Romanian Art Thief Blames Kunsthal Museum For Security Lapse
Radu Dogaru one of the six accused Romanian men who has admitted to pilfering paintings by Picasso, Gauguin and Monet has threatened to sue the Dutch Kunsthal Museum for making the robbery too easy. Dogaru who is on trial for the 18-million-euro ($24 million) heist in Rotterdam last year stated that the artworks belonging to the Triton Foundation, 'were not fitted with any type of alarm system'.
Dutch authorities said that they, "could not imagine that a museum would exhibit such valuable works with so little security", Dogaru who was in court on Tuesday reiterated. "We can clearly speak of negligence with serious consequences", defence lawyer Catalin Dancu told journalists. "If we do not receive answers about who is guilty" for the failure of the security system at the museum, "we are considering hiring Dutch lawyers to start a legal case in The Netherlands or in Romania." The lawyer explained that, if found guilty of negligence, the Kunsthal "would have to share the burden of compensation" with his client, who faces millions in claims from insurers.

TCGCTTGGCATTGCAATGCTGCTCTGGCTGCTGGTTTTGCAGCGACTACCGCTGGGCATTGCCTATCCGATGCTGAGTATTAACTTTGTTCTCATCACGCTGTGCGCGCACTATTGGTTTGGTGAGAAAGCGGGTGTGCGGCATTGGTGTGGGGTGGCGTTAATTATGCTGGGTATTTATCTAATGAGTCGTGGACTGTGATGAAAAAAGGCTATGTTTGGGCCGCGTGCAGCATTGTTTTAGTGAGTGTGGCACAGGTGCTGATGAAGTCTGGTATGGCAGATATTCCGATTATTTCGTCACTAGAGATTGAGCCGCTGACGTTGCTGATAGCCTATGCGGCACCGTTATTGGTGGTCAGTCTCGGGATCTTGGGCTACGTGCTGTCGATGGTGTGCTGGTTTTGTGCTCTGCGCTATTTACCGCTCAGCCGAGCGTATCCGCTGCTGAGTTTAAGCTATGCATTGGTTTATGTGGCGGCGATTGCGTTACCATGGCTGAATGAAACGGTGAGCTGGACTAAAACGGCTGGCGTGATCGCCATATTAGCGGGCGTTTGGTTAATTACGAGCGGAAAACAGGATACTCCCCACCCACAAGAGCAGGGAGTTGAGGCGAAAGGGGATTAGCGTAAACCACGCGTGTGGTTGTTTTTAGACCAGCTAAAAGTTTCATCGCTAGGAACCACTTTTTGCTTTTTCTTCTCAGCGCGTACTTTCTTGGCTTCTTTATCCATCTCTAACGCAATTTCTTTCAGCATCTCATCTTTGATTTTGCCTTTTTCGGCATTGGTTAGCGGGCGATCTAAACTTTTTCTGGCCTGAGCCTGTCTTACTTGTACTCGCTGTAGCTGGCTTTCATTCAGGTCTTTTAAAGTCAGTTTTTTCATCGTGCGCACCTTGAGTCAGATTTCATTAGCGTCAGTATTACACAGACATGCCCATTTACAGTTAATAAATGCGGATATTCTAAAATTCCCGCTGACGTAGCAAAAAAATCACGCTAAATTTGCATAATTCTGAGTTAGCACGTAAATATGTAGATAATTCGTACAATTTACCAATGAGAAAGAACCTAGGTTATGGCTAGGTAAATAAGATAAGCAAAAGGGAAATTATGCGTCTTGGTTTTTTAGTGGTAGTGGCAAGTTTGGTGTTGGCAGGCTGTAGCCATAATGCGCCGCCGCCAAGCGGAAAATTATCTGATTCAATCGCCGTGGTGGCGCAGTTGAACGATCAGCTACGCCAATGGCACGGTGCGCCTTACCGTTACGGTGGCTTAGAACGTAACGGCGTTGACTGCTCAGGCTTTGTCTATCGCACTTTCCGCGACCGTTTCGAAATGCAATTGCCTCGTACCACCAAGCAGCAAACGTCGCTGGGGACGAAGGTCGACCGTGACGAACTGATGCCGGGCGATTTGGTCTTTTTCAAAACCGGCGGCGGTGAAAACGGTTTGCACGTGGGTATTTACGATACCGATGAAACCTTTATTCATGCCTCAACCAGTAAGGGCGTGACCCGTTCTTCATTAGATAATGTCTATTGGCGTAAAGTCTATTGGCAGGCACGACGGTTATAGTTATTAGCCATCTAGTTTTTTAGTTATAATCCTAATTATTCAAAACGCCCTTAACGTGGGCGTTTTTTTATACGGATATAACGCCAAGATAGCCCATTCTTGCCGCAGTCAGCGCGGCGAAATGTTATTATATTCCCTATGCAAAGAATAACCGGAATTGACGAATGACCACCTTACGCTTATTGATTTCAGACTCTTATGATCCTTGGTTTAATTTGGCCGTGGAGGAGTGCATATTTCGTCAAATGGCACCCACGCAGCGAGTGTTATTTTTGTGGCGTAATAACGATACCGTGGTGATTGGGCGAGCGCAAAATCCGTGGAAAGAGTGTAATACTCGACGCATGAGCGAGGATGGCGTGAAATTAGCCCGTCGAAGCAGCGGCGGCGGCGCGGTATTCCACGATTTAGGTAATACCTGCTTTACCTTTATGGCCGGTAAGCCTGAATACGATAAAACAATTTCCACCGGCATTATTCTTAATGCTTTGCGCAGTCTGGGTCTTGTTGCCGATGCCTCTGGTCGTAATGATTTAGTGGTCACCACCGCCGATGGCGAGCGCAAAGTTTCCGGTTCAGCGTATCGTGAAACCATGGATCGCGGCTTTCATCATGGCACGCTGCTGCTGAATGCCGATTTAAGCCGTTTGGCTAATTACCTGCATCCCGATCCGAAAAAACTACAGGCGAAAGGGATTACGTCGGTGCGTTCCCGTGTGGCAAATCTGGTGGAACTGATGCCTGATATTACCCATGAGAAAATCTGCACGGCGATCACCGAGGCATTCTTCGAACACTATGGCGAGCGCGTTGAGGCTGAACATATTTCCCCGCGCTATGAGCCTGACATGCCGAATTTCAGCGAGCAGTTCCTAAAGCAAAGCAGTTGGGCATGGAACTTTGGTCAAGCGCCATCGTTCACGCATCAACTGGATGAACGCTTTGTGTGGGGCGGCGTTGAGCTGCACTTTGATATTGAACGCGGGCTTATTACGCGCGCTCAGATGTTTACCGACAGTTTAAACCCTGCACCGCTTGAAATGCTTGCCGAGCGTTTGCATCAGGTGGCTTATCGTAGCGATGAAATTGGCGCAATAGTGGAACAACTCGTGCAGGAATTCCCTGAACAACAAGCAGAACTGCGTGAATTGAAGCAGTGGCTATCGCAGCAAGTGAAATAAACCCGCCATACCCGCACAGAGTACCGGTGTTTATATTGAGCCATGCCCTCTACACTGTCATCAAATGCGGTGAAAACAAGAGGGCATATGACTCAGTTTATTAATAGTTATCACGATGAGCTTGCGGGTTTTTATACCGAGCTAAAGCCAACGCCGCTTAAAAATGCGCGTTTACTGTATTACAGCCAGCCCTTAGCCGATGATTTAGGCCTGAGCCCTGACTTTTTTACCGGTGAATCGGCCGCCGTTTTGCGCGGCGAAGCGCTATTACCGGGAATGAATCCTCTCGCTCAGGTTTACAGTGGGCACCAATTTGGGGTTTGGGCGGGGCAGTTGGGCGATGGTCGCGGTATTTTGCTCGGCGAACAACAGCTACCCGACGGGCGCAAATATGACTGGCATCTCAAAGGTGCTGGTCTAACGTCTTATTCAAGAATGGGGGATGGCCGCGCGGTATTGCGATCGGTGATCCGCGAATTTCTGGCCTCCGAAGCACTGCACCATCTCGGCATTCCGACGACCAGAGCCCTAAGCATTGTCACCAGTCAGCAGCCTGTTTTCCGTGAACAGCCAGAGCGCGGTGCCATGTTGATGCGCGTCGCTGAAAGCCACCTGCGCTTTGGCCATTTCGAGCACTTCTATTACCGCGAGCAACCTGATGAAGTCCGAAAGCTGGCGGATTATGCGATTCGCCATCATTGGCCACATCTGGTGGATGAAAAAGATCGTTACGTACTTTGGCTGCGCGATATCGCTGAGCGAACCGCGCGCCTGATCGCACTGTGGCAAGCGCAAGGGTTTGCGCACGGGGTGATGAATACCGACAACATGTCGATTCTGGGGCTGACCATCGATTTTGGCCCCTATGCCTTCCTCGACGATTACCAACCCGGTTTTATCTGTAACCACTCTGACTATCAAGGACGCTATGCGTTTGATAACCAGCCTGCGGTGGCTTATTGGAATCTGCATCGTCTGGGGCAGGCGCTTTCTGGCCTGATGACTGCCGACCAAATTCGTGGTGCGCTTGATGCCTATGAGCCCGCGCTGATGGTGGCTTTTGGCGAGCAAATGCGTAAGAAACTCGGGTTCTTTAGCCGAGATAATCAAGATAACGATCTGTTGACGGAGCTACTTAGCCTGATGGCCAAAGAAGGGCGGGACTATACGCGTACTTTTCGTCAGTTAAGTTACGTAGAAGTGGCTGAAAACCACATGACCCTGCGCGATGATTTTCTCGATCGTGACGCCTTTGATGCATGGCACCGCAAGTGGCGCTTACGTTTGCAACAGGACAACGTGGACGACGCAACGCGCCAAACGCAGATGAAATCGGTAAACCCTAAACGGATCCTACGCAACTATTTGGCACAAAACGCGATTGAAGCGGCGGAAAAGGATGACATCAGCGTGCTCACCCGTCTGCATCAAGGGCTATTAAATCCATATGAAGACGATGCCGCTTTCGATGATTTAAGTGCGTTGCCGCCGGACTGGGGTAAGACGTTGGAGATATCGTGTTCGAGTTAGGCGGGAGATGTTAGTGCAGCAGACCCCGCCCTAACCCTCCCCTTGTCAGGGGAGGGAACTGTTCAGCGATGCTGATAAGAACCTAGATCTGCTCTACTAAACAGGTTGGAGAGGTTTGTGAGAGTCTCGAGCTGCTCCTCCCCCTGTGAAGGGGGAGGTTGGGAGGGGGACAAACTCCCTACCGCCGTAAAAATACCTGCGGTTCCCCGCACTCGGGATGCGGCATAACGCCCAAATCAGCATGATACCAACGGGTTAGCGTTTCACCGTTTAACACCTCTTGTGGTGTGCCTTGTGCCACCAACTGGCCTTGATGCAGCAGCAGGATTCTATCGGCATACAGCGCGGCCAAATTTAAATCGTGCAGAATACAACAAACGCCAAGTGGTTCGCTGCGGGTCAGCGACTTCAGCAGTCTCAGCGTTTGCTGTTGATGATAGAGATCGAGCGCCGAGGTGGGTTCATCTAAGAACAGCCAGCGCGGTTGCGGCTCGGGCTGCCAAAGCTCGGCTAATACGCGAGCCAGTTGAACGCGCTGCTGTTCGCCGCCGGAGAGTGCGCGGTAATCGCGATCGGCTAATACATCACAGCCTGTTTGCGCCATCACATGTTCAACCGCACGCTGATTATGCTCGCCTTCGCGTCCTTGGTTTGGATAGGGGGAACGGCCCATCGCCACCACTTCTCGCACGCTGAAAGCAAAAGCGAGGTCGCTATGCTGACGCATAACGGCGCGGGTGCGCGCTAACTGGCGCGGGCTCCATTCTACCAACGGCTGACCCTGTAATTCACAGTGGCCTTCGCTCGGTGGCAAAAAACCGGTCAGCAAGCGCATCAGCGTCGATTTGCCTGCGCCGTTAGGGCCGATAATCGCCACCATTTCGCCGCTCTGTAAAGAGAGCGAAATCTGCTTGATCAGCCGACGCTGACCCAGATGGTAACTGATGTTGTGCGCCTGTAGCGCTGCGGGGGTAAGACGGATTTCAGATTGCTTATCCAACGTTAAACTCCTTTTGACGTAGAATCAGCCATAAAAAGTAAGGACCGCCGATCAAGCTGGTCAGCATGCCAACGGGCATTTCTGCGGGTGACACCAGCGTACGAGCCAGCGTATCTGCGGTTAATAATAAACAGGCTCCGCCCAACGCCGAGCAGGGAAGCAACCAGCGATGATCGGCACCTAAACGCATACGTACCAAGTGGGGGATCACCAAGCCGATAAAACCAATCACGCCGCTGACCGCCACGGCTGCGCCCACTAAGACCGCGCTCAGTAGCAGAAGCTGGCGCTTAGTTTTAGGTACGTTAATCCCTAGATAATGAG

The missing paintings are still thought to have been destroyed by Dogaru's mother, who admitted to burning them in her stove, in the Romanian village of Carcaliu, in order to destroy evidence. Olga Dogaru later retracted her statement but experts from Romania's National History Museum said ashes retrieved from her stove included the remains of at least three oil paintings with tacks from the stretchers dating from before the end of the 19th century. Radu Dogaru told the judge on Tuesday, in his first public statement on the matter that the pictures were "Certainly not destroyed". He now faces a maximum sentence of 20 years in prison. The next hearing is due on November 19.